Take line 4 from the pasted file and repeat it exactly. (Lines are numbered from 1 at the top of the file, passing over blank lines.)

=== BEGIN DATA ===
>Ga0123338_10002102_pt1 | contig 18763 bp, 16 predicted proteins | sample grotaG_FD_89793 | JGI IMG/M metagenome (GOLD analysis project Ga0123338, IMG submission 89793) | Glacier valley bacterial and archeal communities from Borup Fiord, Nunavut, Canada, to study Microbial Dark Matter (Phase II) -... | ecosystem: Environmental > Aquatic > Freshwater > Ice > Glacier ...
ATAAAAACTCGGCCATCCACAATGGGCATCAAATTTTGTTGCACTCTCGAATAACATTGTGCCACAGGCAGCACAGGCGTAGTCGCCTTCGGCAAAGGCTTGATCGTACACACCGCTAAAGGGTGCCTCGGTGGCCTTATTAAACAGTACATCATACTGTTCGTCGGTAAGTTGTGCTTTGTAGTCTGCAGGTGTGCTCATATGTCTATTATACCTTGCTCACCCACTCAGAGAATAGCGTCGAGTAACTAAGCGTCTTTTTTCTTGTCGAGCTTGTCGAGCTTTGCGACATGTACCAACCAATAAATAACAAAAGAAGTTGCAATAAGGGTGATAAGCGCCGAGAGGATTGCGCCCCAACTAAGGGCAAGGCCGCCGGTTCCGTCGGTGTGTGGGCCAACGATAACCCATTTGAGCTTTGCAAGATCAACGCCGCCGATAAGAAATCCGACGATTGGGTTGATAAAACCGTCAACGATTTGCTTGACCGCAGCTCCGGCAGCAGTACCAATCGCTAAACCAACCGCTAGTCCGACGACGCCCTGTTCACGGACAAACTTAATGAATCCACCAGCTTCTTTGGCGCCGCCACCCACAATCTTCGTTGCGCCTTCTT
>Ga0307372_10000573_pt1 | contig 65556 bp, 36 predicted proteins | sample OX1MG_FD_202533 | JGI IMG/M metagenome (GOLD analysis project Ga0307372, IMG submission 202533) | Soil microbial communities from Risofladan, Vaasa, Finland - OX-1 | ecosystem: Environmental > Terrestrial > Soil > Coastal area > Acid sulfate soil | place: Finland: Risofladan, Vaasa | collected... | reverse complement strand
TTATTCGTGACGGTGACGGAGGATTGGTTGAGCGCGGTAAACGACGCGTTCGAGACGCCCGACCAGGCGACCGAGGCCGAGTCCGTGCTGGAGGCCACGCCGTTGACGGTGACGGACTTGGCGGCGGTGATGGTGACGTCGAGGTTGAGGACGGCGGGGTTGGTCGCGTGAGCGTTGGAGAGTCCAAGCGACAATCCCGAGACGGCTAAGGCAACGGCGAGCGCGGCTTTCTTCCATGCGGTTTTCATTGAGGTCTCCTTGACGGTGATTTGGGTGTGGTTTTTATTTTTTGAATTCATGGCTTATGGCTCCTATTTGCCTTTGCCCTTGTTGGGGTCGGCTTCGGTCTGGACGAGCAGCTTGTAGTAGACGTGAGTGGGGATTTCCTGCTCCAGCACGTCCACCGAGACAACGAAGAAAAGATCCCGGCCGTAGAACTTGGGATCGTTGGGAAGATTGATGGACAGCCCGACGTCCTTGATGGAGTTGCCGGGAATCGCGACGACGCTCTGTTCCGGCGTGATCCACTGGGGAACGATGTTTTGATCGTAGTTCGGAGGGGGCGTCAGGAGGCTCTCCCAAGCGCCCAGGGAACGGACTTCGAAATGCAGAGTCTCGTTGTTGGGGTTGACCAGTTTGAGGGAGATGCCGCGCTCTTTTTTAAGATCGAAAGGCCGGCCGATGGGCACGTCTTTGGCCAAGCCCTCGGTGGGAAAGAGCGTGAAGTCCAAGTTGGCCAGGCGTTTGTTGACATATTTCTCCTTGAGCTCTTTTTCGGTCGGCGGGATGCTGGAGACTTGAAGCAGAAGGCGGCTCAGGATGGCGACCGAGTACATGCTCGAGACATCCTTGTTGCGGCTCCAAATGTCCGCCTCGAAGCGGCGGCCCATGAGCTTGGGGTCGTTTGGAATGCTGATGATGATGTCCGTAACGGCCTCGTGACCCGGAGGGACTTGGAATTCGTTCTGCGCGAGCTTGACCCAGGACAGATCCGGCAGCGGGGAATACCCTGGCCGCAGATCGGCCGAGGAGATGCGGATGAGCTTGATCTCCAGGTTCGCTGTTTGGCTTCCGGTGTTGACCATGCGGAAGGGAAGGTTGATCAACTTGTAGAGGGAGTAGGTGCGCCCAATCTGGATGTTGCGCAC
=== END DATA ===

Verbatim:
TTATTCGTGACGGTGACGGAGGATTGGTTGAGCGCGGTAAACGACGCGTTCGAGACGCCCGACCAGGCGACCGAGGCCGAGTCCGTGCTGGAGGCCACGCCGTTGACGGTGACGGACTTGGCGGCGGTGATGGTGACGTCGAGGTTGAGGACGGCGGGGTTGGTCGCGTGAGCGTTGGAGAGTCCAAGCGACAATCCCGAGACGGCTAAGGCAACGGCGAGCGCGGCTTTCTTCCATGCGGTTTTCATTGAGGTCTCCTTGACGGTGATTTGGGTGTGGTTTTTATTTTTTGAATTCATGGCTTATGGCTCCTATTTGCCTTTGCCCTTGTTGGGGTCGGCTTCGGTCTGGACGAGCAGCTTGTAGTAGACGTGAGTGGGGATTTCCTGCTCCAGCACGTCCACCGAGACAACGAAGAAAAGATCCCGGCCGTAGAACTTGGGATCGTTGGGAAGATTGATGGACAGCCCGACGTCCTTGATGGAGTTGCCGGGAATCGCGACGACGCTCTGTTCCGGCGTGATCCACTGGGGAACGATGTTTTGATCGTAGTTCGGAGGGGGCGTCAGGAGGCTCTCCCAAGCGCCCAGGGAACGGACTTCGAAATGCAGAGTCTCGTTGTTGGGGTTGACCAGTTTGAGGGAGATGCCGCGCTCTTTTTTAAGATCGAAAGGCCGGCCGATGGGCACGTCTTTGGCCAAGCCCTCGGTGGGAAAGAGCGTGAAGTCCAAGTTGGCCAGGCGTTTGTTGACATATTTCTCCTTGAGCTCTTTTTCGGTCGGCGGGATGCTGGAGACTTGAAGCAGAAGGCGGCTCAGGATGGCGACCGAGTACATGCTCGAGACATCCTTGTTGCGGCTCCAAATGTCCGCCTCGAAGCGGCGGCCCATGAGCTTGGGGTCGTTTGGAATGCTGATGATGATGTCCGTAACGGCCTCGTGACCCGGAGGGACTTGGAATTCGTTCTGCGCGAGCTTGACCCAGGACAGATCCGGCAGCGGGGAATACCCTGGCCGCAGATCGGCCGAGGAGATGCGGATGAGCTTGATCTCCAGGTTCGCTGTTTGGCTTCCGGTGTTGACCATGCGGAAGGGAAGGTTGATCAACTTGTAGAGGGAGTAGGTGCGCCCAATCTGGATGTTGCGCAC